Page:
Google Books Ngram Viewer

This has been blogged about quite a bit over the last few days, but if you’re looking to kill some time at work with something vaguely BI-related then take a look at Books Ngram Viewer, the latest thing on Google Labs:

It’s pretty simple: it allows you to visualise the number of occurrences of words in books held in Google books by year of publication, and therefore track the popularity of ideas and concepts over time (well, that’s the theory). You can even download the source data – if I’ve got some spare time it might be interesting to see this data in PowerPivot…!

There are already some interesting examples of things you can see with this data out there, for example on the Information Is Beautiful site, and on the Google Blog post announcing it. I can’t resist adding one more, though: Microsoft vs Oracle vs IBM vs Google – notice how IBM peaks in about 1988 then declines; Oracle and Microsoft have a similar peak in 2004 and then decline; while Google is still on the up…

Dryad and DryadLINQ in Beta

I’ve just seen the news on the Windows HPC blog that Dryad and DryadLINQ are now in beta:

If you’re wondering what Dryad is, Daniel Moth has blogged a great collection of introductory links; and Jamie and I have been following Dryad for some time too. Although it seems like its integration with SSIS has fallen by the wayside its relevance for very large-scale ETL problems remains: it will allow you to crunch terabytes or petabytes of data in a highly parallel way. And given that you can now join Windows Azure nodes to your HPC cluster, it sounds like it’s a solution that can scale out via the cloud, making it even more exciting. I hope the people working on Microsoft’s regular and cloud BI solutions are talking to the HPC/Dryad teams.

Raising your own Errors in Dynamic Security

Last week I was working with a customer that is going to implement dynamic security using the CustomData function: they have their own web-based reporting app and want to use the CustomData connection string property to pass information about the user from the app back to a role in SSAS, which then dynamically generates an allowed set for dimension security based on that information. You can do something similar in the Adventure Works cube by doing the following:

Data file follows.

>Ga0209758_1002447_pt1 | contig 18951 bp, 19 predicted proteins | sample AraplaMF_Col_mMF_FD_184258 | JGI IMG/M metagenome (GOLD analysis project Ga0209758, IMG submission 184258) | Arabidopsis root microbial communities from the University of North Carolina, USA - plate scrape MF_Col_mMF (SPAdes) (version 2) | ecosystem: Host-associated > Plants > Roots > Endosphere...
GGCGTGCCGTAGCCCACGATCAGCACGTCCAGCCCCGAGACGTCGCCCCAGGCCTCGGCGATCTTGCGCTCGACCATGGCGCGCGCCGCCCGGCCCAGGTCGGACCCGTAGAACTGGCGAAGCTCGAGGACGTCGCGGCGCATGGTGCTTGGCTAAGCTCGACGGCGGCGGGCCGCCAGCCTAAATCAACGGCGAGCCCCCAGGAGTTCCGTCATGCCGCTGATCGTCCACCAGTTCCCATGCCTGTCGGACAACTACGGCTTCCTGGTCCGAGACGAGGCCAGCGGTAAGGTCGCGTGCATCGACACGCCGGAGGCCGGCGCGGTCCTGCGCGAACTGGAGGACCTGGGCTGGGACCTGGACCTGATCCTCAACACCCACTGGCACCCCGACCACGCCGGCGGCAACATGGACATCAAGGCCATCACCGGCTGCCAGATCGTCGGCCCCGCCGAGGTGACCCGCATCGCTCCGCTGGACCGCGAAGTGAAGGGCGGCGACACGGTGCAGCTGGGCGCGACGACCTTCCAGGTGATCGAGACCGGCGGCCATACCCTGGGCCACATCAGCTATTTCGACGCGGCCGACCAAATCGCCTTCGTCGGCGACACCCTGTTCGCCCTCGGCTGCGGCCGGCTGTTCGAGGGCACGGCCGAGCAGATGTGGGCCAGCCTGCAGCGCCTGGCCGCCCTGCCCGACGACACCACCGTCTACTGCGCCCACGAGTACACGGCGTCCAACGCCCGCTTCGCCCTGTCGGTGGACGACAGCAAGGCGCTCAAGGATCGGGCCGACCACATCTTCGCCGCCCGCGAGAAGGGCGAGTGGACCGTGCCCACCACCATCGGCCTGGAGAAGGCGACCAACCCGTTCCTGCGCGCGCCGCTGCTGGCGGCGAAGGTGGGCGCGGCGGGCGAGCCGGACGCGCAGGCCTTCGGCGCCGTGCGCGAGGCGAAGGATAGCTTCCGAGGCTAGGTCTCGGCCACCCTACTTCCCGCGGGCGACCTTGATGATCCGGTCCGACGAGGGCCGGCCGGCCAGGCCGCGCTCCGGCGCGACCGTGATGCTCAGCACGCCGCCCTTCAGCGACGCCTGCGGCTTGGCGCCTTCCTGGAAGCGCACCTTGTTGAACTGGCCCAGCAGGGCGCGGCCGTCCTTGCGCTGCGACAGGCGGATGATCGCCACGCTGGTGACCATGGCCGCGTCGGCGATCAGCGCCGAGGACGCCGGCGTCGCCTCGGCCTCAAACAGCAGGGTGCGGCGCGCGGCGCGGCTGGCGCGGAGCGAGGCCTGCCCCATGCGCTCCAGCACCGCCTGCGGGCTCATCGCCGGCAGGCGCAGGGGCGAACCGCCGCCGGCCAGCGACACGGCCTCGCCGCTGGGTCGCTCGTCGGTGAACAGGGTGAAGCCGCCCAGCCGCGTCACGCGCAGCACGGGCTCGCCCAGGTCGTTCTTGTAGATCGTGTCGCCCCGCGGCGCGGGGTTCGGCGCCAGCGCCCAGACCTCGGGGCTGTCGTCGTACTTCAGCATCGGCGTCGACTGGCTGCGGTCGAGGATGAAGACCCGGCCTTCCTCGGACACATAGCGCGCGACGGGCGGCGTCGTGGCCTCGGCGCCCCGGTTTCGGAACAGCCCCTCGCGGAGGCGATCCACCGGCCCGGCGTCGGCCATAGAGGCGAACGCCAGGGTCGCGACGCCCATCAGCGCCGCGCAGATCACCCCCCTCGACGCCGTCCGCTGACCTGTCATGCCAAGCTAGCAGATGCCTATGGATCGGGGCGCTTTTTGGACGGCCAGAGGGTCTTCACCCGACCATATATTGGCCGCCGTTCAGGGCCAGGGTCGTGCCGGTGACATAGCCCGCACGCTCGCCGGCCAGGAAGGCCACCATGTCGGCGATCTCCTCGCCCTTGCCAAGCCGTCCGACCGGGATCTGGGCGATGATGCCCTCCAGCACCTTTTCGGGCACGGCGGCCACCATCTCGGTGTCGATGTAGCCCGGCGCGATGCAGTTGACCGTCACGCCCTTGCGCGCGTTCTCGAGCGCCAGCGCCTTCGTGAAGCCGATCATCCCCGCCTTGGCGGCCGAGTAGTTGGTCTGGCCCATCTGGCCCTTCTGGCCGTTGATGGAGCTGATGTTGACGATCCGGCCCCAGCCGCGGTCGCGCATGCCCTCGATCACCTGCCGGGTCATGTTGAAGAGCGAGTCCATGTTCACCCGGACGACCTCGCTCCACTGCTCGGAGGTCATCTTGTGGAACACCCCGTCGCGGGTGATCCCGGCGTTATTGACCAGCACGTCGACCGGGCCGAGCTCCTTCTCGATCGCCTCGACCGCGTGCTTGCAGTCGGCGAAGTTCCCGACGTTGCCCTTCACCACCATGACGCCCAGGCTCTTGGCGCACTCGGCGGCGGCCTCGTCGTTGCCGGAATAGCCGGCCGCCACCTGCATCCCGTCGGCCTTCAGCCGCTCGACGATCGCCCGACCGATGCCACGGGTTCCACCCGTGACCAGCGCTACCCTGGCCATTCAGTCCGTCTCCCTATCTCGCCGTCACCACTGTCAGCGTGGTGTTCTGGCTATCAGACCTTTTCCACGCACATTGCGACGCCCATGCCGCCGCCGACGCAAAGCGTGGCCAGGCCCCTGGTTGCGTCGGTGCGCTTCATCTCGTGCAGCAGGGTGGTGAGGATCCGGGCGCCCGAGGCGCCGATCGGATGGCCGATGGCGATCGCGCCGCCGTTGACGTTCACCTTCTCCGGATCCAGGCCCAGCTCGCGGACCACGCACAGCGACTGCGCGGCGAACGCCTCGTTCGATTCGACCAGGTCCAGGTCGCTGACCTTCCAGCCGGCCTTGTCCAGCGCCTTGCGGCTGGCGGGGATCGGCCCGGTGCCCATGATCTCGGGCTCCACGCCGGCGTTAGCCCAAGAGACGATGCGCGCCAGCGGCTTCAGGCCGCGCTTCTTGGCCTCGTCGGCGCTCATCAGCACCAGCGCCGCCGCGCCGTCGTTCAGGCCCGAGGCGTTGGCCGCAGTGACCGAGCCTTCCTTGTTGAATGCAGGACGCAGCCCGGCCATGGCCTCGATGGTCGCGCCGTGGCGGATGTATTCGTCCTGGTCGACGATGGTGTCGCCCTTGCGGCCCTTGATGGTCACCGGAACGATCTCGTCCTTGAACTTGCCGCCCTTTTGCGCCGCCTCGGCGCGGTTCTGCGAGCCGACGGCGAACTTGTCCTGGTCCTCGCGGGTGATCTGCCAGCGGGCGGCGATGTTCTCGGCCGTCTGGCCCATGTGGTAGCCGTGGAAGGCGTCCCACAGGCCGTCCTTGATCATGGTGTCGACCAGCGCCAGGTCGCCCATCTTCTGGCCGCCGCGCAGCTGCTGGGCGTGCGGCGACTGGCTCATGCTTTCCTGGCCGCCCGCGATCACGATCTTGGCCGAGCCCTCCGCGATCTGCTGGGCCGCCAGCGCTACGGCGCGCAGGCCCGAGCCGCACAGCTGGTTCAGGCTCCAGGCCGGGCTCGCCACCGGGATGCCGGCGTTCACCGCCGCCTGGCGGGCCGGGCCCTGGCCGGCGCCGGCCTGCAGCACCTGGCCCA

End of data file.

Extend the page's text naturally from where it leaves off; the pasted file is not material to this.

• Create a new role, called “Role”, and give it access to the Adventure Works cube
  • Go to the Dimension Data tab and select the Country attribute on the Customer cube dimension and select the ‘Deselect all members’ radio button
  • Go to the Advanced tab and enter the following MDX in the Allowed Member Set textbox:
    {STRTOMEMBER("[Customer].[Country].&[" + CUSTOMDATA() + "]", CONSTRAINED)}
  • Deploy the solution
  • Go to SQL Management Studio and click the MDX button to open a new MDX query window
  • In the connection dialog that appears, click the Options button, go to the Additional Connection Parameters tab, and then enter:
  • Ignore what you see in the metadata pane (it’s a different connection), watch out for this bug, and note that when you run the following query, only the country Australia is returned:

    SELECT {} ON 0,
    [Customer].[Country].[Country].MEMBERS ON 1
    FROM [Adventure Works]

Once this was working, the next question the customer had was what happens if you forget to pass in the CustomData connection string property, or you pass an invalid value in (in this case, a country that doesn’t exist on the hierarchy). Well, the good thing is that after you connect you can’t run any queries, but you do get an unhelpful error message like this:

The ‘Country’ attribute in the ‘Customer’ dimension has a generated dimension security expression that is not valid.
DimensionPermission (1, 2) The restrictions imposed by the CONSTRAINED flag in the STRTOMEMBER function were violated.